The following discussion and analysis of our financial condition and results of operations should be read in conjunction with the section of this Annual Report on Form 10-K captioned “Business” and our consolidated financial statements and the related notes to those statements included elsewhere in this Form 10-K. In addition to historical financial information, the following discussion and analysis contains forward looking statements that involve risks, uncertainties, and assumptions. Our actual results and timing of selected events may differ materially from those anticipated in these forward looking statements as a result of many factors, including those discussed under the sections of this Annual Report captioned “Special Note Regarding Forward Looking Statements” and “Risk Factors”. For discussion related to changes in financial condition and the results of operations for the year ended December 31, 2021, refer to Item 7- Management's Discussion and Analysis of Financial Condition and Results of Operations in our Annual Report on Form 10-K, filed with the Securities and Exchange Commission on February 22, 2022.

Overview

We develop, manufacture and sell products that address a broad range of energy market segments through our diversified product offering, including residential, commercial and large scale photovoltaic or PV, energy storage and backup solutions, electric vehicle or EV charging capabilities, home energy management, grid services and virtual power plants, as well as products in our non-solar businesses which address e-Mobility ("e-Mobility"), automation machines ("Automation Machines") and lithium-ion batteries ("Storage").
 
Further information regarding our business is provided in “Part I, Item 1. Business” of this Annual Report.

In the year ended December 31, 2022, one customer accounted for 18.5% of our revenues and our top three customers (all distributors) together represented 34.8% of our revenues.
 
Our revenues were $3,110.3 million and $1,963.9 million for fiscal 2022 and fiscal 2021, respectively. Gross margins were 27.2% and 32.0% for fiscal 2022 and fiscal 2021, respectively. Net income was $93.8 million and $169.2 million for fiscal 2022 and fiscal 2021, respectively.
 
Performance Measures
 
In managing our business and assessing financial performance, we supplement the information provided by the financial statements with other operating metrics. These operating metrics are utilized by our management to evaluate our business, measure our performance, identify trends affecting our business and formulate projections. We use metrics relating to shipments of inverters, power optimizers and megawatts to evaluate our sales performance and to track market acceptance of our products. We use metrics relating to monitoring (systems monitored) to evaluate market acceptance of our products and usage of our solution.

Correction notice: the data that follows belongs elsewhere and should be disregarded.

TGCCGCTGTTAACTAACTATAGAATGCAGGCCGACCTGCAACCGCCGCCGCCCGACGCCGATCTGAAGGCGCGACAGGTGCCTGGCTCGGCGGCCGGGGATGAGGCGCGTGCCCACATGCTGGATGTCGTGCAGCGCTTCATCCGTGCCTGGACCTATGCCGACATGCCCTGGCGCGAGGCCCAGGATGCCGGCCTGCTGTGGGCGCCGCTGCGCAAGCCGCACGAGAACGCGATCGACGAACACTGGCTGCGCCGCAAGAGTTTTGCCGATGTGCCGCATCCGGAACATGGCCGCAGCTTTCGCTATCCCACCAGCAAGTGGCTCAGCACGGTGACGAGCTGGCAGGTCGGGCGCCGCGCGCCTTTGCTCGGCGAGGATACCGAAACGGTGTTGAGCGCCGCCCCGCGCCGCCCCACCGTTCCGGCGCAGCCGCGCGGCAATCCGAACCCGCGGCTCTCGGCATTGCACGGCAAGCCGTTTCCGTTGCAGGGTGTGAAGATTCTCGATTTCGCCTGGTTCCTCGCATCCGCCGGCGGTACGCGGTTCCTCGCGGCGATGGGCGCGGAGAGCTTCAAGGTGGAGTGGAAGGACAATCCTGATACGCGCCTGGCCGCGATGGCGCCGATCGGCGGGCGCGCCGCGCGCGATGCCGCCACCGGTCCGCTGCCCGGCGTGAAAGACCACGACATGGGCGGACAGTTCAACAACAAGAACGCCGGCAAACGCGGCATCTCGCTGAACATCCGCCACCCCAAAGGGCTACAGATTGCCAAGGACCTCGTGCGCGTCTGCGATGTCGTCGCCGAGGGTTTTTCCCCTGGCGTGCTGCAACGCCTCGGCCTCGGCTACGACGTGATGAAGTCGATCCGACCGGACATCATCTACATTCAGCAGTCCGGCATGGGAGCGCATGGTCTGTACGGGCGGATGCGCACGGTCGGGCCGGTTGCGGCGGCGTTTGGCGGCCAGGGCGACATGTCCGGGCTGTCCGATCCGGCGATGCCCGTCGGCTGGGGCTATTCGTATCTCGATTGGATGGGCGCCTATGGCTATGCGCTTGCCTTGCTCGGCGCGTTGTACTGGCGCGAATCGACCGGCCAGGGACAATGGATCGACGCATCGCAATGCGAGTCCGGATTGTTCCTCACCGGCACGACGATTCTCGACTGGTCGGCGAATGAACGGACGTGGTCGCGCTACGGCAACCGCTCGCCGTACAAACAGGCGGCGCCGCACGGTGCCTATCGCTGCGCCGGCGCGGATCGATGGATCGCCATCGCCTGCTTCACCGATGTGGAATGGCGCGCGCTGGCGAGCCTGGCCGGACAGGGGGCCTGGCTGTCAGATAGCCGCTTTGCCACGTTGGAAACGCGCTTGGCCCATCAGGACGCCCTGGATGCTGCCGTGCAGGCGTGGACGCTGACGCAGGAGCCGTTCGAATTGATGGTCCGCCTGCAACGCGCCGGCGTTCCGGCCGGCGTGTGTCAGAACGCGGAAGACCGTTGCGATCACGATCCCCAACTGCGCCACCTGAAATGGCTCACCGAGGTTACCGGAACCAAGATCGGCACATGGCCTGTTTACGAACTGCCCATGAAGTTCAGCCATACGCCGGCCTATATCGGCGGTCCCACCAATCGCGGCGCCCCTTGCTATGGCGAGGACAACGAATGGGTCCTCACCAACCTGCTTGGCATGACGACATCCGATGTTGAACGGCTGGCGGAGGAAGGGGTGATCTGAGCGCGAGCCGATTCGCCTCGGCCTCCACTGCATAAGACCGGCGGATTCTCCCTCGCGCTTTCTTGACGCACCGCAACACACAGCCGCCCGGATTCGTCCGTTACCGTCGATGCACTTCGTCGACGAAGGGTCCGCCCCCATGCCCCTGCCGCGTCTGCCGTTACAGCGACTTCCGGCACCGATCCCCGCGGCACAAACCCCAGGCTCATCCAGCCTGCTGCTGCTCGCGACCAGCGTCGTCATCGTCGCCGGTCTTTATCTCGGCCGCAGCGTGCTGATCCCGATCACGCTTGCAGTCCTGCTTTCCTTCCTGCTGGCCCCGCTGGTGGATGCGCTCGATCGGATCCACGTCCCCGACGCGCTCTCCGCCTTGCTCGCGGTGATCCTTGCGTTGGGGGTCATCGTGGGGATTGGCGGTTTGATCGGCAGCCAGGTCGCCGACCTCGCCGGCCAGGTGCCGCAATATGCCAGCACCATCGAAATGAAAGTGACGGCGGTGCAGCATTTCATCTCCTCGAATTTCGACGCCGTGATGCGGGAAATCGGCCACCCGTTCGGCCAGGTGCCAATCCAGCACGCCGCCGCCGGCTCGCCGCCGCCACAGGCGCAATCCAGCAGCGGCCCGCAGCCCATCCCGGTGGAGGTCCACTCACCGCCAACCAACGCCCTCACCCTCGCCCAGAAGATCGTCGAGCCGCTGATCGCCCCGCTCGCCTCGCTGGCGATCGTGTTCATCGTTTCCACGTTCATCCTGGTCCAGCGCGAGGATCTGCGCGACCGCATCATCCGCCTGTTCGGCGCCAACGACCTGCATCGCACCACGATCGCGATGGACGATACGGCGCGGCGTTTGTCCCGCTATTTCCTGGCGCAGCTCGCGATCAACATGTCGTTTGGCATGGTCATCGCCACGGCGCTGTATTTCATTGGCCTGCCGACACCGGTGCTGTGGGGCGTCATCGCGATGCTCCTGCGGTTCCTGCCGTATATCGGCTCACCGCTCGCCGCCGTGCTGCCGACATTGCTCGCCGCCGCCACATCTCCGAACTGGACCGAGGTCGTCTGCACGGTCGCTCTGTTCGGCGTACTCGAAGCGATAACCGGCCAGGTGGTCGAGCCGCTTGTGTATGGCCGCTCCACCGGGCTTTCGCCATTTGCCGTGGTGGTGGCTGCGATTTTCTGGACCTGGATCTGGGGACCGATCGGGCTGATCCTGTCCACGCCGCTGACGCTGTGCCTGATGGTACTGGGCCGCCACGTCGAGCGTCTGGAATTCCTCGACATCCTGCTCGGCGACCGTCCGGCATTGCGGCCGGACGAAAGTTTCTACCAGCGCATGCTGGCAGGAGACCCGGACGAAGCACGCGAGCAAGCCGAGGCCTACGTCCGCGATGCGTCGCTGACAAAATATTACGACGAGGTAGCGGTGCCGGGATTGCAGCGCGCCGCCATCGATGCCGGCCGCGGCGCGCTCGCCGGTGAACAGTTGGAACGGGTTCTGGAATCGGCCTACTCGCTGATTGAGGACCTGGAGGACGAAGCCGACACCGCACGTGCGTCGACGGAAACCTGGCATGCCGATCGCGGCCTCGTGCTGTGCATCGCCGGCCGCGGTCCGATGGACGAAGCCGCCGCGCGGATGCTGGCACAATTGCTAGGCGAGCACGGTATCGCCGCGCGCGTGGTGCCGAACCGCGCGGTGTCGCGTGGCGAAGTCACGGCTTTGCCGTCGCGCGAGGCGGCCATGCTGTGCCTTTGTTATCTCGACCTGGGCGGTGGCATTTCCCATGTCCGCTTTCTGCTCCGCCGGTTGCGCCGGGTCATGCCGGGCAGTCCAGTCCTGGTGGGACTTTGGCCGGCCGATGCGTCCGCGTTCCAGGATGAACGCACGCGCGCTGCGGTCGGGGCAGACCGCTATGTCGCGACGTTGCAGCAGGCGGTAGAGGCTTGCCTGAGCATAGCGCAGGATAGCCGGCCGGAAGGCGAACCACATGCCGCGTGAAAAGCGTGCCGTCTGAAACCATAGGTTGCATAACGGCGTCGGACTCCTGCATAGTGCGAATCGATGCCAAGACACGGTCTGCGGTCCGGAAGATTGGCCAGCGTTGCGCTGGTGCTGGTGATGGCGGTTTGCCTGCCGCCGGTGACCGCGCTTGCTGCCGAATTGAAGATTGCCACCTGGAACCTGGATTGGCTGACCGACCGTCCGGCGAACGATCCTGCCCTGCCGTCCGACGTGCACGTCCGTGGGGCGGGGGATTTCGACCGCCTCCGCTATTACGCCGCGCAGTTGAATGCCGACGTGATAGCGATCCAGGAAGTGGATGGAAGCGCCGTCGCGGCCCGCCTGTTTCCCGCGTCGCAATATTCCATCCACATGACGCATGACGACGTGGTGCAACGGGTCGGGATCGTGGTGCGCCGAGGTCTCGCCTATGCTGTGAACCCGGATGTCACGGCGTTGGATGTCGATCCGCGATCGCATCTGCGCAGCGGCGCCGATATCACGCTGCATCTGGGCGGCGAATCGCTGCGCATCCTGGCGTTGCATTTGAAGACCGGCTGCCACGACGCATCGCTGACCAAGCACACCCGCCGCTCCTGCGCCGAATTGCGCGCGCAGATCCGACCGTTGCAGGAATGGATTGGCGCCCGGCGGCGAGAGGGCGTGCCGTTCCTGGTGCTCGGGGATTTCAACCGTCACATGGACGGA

We provide the “megawatts shipped” and "megawatts hour shipped" metrics, which are calculated based on inverter or battery nameplate capacity shipped respectively, to show adoption of our system on a nameplate capacity basis. Nameplate capacity shipped is the maximum rated power output capacity of an inverter or battery, and corresponds to our financial results in that higher total nameplate capacities shipped are generally associated with higher total revenues. However, revenues may increase in a non-correlated manner to the "megawatt shipped" metric since other products such as Power Optimizers, are not accounted for in this metric.
40


   
Year ended December 31,
 
   
2022
   
2021
 
Inverters shipped
   
1,019,307
     
789,565
 
Power optimizers shipped
   
23,736,368
     
18,568,297
 
Megawatts shipped1
   
10,491
     
7,159
 
Megawatts hour shipped - residential batteries
   
889
     
53
 

1 Excluding residential batteries, based on the aggregate nameplate capacity of inverters shipped during the applicable period. Nameplate capacity is the maximum rated power output capacity of an inverter as specified by the manufacturer.

Global Circumstances Influencing our Business and Operations
 
Covid-19 Impact & Response
 
 Covid-19 continued to present challenges to our operations and business in 2022, primarily, operational challenges, which we reported on continuously in our quarterly reports throughout the year, but to a lesser extent than in 2021. Due to the worldwide growing trend in availability and administration of vaccines against Covid-19, many restrictions that were placed during the pandemic were gradually lifted by governments across the globe. However, the future impact of the Covid-19 pandemic remains highly uncertain. Resurgences of Covid-19 cases and the emergence of new variants may adversely impact our results of operations. For example, in the second quarter of 2022, the mandatory government shutdowns resulting from the increase in Covid-19 cases in Shanghai, that were eased in the beginning of the third quarter of 2022, led to delays in our scheduled shipments from the Shanghai port. Our first priority continues to be to protect and support our employees while maintaining company operations and support of our customers with as few disruptions as possible. We follow the guidance issued by applicable local authorities and health officials in each region in which we do business, including in our headquarters located in Israel.